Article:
Bats know best!
Sunday, 6th September 2009
Over 30 friends and members of the Helford MCG gathered at Mawgan Village Hall for an evening “bat talk and walk”. Dr Carol Williams, with her characteristic enthusiasm, delivered a 30 min. crash course in bat identification, life-cycle and habits before we ventured out into the gathering gloom assembling in the woodland car park on the Trelowarren Estate. Bat detectors swung into action immediately and to our delight we heard several pipistrelle bats as they hunted for insects overhead using their stuttering echo-location calls.
Carol had stressed the richness of the Helford River woodlands for 16 species of bat so we set out with great expectations from the car park to the lawns and buildings adjacent to the main house. The moon rose as we toured the extensive grounds and the tawny owls hooted in the woods but bats – they were silent! With ears fully attuned and waiting we quietly discussed the habits of bats, when are the young born – early summer, hopefully as the weather warms and insects are on the wing? How far from the roost do bats hunt for food – most within 1km but others, such as the robust high-flying noctules can travel much further? Do males and non- breeding females frequent the nursery roosts – no?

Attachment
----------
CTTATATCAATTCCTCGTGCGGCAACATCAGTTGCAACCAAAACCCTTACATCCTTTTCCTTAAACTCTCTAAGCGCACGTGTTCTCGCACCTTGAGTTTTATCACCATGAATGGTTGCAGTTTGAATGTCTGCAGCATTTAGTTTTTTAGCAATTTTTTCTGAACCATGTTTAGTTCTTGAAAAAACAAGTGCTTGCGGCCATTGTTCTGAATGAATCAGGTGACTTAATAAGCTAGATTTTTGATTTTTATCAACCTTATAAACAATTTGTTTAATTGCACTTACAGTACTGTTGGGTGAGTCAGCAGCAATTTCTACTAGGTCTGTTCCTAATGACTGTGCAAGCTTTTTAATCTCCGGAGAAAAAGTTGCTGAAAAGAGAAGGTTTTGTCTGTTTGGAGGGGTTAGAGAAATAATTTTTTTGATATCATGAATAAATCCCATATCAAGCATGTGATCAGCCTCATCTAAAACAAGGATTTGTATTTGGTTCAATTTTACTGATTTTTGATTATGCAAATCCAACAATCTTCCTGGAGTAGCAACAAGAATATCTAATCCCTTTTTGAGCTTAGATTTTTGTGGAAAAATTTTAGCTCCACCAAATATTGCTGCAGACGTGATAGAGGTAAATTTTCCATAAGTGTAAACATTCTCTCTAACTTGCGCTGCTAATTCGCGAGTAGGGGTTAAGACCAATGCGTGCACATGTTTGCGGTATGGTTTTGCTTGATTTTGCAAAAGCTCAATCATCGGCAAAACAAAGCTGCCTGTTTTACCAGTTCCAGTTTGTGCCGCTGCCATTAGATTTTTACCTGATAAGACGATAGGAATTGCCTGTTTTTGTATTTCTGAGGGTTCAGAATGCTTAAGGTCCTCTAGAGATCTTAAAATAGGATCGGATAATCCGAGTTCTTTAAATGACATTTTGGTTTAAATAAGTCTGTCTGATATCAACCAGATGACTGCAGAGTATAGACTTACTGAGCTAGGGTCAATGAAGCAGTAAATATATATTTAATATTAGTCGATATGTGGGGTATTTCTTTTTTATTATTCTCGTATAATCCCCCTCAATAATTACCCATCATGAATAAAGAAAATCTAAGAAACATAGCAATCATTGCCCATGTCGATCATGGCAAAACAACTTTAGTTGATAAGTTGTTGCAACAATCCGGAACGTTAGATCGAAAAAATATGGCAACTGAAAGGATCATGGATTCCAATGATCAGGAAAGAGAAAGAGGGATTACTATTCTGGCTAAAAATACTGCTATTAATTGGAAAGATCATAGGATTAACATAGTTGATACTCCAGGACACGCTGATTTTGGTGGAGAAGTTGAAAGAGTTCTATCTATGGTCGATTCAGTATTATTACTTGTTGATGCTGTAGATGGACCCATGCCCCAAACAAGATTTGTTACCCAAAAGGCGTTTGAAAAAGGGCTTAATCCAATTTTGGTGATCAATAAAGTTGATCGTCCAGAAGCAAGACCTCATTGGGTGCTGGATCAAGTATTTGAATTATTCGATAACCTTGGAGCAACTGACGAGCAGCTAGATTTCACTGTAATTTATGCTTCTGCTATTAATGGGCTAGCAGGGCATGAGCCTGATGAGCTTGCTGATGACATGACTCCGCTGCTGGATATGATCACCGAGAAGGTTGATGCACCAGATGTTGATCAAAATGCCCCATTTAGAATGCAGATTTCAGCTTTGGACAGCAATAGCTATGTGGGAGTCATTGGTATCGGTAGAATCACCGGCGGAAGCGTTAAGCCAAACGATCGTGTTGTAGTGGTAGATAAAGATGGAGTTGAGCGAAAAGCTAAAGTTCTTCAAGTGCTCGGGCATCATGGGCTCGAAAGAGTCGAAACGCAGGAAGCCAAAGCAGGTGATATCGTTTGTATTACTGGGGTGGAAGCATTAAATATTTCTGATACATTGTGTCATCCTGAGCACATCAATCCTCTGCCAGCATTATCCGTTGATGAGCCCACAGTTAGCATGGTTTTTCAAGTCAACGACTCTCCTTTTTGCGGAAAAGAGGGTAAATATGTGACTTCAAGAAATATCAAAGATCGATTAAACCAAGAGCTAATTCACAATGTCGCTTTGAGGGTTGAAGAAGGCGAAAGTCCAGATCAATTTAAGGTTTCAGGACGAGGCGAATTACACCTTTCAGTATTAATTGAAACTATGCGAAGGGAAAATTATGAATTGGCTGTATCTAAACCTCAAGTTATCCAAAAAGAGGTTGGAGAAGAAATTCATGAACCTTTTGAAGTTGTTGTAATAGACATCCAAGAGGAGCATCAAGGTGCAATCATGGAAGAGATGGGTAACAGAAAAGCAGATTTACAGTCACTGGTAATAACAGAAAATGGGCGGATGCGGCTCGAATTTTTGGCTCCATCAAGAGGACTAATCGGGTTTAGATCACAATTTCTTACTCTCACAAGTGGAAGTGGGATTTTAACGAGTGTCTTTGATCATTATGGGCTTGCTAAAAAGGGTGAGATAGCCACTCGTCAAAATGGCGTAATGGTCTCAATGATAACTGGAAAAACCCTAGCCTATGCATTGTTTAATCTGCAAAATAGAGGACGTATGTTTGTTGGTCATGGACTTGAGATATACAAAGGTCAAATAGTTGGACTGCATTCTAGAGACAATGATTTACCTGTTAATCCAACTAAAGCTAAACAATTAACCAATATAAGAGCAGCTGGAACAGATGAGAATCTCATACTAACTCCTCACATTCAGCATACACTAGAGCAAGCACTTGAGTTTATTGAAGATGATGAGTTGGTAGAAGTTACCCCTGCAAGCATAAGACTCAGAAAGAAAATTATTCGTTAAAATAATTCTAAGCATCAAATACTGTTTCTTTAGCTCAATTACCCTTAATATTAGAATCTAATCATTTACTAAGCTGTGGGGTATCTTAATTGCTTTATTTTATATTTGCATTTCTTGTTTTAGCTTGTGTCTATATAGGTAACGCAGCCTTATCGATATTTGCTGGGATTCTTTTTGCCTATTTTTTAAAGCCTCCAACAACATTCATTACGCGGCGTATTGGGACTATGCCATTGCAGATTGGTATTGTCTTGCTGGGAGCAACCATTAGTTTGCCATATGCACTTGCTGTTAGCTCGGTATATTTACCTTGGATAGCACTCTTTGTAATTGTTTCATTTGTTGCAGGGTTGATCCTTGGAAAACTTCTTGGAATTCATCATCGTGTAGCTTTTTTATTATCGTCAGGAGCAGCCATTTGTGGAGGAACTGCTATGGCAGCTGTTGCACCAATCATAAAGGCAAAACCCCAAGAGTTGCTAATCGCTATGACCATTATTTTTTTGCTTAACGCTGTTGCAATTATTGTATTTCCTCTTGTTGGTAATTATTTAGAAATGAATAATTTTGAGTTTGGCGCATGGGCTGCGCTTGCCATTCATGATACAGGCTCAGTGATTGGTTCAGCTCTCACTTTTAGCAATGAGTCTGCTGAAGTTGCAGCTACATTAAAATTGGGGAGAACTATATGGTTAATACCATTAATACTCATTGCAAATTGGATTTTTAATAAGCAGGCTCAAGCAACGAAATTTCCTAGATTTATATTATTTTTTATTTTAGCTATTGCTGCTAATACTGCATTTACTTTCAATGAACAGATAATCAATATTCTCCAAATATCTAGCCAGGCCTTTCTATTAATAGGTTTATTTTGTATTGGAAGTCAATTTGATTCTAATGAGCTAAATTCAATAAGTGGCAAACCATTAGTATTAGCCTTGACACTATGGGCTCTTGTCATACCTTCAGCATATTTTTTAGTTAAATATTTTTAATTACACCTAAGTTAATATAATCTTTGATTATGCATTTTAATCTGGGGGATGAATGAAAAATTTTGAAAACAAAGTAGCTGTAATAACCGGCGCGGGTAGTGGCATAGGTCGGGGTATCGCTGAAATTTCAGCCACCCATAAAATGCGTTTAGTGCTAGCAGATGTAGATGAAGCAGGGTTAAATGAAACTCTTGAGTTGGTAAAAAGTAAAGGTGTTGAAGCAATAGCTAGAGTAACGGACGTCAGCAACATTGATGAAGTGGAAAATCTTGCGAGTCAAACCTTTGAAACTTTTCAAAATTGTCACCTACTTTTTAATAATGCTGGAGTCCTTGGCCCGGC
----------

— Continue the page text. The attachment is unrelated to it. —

Perhaps the strong evening breeze had deterred the insects? We headed back to the car park woodland and WOW! Immediately we heard the Common pipistrelle echo-locating at 45khz and hunting overhead. Our detectors positively vibrated with the sound. At one stage there were also social calls indicating that there were male bats in the vicinity displaying and courting over-head. This was the moment that the sensitive infra-red binoculars swung into action and some people were lucky enough to catch glimpse of the aerial displays.
The sheltered car park may have been warmer that night favouring the insects or was this a chance encounter with a courting area (or ‘lec’) frequented by male bats strutting their stuff for the benefit of the ladies? It was an evening to remember, confirming what Carol had told us, that bats really do know best when it comes to finding the best places for a good night out.